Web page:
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Aid cuts keep PA stuck in economic rut

The Palestinian Authority has been plagued by a protracted financial crisis amid thinning foreign aid and not enough local revenues to end the deficit.
A Palestinian woman talks to Palestinian Prime Minister Rami Hamdallah (L) during his visit to Susya village south of the West Bank city of Hebron June 8, 2015. Residents of Susya village, living in tents erected on the top of sand hills for almost 30 years, feared that Israel would drive them out of the area. The village is located in an area classified in Israeli-Palestinian peace accords as Area C, where Palestinian residents must obtain a license to build or stay there. REUTERS/Mussa Qawasma - RTX1FMLZ

GAZA CITY, Gaza Strip — Foreign aid and grants to the Palestinian government have dropped by 45% so far this year, according to Palestinian Prime Minister Rami Hamdallah, raising questions about the reasons for this significant drop, the extent to which the Palestinian Authority is affected (as it depends on these grants as a major source of funds) and how successful the measures taken by the PA to meet this challenge are.

Hamdallah revealed the figures in his speech Aug. 27 at the second Social Accountability Forum in Ramallah.

According to the quarterly statistical bulletin issued by the Palestinian Monetary Authority in June, foreign aid and grants provided to the PA reached about $1.23 billion during 2014, while wages and salaries amounted to about $1.9 billion, and the total debt at the end of 2014 reached almost $2.22 billion.

Samir Abu Mudallala, an economics professor at Al-Azhar University in the Gaza Strip, told Al-Monitor, “Since its establishment in 1993, the PA has been receiving foreign financial aid and grants, reaching to this date about $18 billion. The biggest financial grant to the PA so far was in 2008 of around $1.8 billion all at once. However, after 2011, foreign aid started to drop.”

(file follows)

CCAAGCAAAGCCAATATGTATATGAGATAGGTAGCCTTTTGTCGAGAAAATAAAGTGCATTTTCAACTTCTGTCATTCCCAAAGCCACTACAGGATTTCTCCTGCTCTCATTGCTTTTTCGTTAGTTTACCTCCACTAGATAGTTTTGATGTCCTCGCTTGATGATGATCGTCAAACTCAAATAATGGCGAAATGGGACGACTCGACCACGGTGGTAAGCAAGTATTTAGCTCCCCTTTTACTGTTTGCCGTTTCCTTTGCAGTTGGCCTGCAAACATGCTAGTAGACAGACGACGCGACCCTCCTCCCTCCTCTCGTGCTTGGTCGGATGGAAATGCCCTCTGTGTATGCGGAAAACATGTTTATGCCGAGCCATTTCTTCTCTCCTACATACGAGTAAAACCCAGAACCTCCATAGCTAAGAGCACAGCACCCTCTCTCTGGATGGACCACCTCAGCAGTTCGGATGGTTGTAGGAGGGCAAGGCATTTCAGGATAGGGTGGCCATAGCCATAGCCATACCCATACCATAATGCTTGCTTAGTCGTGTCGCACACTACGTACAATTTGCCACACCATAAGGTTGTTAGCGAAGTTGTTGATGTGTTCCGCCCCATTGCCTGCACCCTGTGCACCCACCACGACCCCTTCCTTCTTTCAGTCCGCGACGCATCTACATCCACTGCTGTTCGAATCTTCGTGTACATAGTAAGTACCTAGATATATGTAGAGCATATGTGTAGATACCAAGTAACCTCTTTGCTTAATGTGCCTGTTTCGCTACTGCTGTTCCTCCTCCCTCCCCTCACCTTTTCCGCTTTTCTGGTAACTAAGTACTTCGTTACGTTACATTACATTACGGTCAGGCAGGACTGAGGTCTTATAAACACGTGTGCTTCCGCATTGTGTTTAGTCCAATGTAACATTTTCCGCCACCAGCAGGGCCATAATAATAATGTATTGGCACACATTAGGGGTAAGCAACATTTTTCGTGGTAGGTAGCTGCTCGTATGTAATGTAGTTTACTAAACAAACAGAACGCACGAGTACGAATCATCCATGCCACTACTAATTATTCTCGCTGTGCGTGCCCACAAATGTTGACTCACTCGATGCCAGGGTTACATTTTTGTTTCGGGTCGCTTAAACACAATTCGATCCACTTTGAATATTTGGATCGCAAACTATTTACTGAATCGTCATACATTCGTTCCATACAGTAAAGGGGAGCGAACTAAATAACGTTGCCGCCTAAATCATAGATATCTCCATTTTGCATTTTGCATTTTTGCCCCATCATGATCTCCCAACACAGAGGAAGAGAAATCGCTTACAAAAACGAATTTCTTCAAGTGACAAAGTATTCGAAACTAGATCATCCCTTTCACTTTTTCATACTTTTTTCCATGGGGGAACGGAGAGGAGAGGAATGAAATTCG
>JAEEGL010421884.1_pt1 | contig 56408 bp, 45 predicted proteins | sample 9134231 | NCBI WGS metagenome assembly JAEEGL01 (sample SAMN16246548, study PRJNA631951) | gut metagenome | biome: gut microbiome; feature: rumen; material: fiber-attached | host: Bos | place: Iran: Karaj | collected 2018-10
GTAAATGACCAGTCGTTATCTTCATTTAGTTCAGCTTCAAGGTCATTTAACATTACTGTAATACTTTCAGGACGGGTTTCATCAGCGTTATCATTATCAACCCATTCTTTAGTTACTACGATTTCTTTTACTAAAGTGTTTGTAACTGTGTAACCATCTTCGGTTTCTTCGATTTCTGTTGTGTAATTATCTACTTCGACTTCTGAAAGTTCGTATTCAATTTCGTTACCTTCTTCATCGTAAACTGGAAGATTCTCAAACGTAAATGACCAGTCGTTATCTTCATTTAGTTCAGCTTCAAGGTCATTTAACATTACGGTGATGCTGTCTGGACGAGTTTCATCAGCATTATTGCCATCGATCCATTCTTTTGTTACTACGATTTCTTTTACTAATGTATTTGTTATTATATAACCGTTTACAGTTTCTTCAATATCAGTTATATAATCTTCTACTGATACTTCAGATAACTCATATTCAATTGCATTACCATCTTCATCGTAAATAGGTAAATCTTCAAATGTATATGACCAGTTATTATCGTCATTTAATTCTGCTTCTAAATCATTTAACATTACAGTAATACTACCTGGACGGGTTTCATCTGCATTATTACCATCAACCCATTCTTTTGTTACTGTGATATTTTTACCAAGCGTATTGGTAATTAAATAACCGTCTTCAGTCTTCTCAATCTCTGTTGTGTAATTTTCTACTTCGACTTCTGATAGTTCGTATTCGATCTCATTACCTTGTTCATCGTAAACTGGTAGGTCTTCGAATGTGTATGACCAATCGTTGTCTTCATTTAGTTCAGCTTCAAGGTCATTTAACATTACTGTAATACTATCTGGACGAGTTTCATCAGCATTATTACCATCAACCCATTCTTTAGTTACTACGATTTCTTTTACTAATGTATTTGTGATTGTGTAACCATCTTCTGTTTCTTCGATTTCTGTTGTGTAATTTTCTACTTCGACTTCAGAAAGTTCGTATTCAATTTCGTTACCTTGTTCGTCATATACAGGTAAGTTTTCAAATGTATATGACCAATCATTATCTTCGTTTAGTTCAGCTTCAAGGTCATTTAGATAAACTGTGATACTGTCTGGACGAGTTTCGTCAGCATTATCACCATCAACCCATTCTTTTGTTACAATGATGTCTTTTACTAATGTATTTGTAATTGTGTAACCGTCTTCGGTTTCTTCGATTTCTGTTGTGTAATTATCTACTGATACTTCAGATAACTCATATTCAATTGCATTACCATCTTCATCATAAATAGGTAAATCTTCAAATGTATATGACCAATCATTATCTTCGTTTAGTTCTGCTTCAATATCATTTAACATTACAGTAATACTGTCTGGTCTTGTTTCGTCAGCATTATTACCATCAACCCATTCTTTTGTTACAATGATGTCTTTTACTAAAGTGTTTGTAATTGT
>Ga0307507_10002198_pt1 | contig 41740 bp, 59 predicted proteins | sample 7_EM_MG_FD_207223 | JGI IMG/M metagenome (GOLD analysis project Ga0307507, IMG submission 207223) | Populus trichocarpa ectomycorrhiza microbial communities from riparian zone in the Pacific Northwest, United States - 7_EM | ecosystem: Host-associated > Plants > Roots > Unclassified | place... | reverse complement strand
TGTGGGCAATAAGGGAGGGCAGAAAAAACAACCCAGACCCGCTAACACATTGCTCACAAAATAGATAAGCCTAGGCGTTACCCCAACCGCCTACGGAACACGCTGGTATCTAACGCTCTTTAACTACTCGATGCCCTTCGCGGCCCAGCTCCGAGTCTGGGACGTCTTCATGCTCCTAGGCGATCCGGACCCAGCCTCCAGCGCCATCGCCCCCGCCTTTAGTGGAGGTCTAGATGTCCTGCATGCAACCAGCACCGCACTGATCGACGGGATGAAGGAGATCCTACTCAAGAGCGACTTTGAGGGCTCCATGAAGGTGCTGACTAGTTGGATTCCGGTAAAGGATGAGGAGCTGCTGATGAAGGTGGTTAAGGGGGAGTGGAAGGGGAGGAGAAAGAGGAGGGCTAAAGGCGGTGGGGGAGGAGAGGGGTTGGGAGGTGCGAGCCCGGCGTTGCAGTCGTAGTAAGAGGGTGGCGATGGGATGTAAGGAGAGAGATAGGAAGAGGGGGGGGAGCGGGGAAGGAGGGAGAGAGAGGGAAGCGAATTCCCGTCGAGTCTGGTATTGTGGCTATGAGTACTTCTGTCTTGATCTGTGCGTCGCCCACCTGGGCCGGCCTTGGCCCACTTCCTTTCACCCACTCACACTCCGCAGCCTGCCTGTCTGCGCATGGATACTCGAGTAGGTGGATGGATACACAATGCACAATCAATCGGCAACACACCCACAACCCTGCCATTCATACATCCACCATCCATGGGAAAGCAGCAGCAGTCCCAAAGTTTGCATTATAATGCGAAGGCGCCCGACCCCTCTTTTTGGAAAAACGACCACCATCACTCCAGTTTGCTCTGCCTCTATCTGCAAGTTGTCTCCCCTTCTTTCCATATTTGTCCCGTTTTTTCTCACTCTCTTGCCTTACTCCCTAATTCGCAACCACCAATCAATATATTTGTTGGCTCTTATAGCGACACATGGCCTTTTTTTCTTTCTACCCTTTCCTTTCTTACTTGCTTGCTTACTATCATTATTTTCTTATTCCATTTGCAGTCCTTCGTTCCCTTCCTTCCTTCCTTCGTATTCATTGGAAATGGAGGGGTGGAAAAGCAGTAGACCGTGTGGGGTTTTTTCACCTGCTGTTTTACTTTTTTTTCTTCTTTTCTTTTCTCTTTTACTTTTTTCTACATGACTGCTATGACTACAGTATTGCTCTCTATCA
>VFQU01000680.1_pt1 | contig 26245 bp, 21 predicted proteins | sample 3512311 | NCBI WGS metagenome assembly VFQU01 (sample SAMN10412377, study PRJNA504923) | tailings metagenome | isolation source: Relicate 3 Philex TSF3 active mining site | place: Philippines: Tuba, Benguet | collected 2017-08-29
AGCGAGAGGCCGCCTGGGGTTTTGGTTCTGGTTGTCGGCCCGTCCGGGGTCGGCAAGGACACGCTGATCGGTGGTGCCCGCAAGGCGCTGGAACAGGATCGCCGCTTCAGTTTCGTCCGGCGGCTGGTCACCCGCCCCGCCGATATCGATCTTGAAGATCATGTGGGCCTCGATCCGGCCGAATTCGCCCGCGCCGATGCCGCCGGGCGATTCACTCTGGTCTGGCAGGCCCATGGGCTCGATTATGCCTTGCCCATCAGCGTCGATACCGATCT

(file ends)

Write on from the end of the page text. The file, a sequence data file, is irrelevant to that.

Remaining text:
He attributed the decline to several reasons, the most important of which is the setback of the peace process with Israel. He pointed out that the grants are substantially linked to how compatible the authority's positions are with donor countries' visions regarding the peace process.

Other reasons for diminished support, he said, include the global financial crisis plaguing the European Union and the needs of other beneficiaries receiving financial support, such as Libya, Syria and Lebanon.

Abu Mudallala explained that donor countries pledged $5.4 billion to the PA during the Cairo International Conference for the Reconstruction of Gaza in 2014, but the PA has received only 30% of that amount so far.

A high-level source in the Ministry of Finance in Ramallah concurs with Abu Mudallala that these grants are linked to the progress of the peace process between the PA and Israel.

The source, who requested anonymity, told Al-Monitor, “The US, the biggest donor to the PA, cut back its financial aid in 2011 to $51.7 million, compared with $450 million to $600 million yearly prior to 2011. There was no aid in 2012 following the failure of the peaceful settlement path. However, in 2013, with the launch of new peace negotiations, the US allocated $349 million to the PA’s budget and in the same year the World Bank provided it with around $1.374 billion worth of aid.”

He explained that the PA has been trying hard, for three years, to achieve financial sustainability and reliance on local revenues in order to have an independent political position that is not undermined by grants, and to address the continuing general financial deficit standing at 5.865 billion shekels ($1.5 billion) in 2014.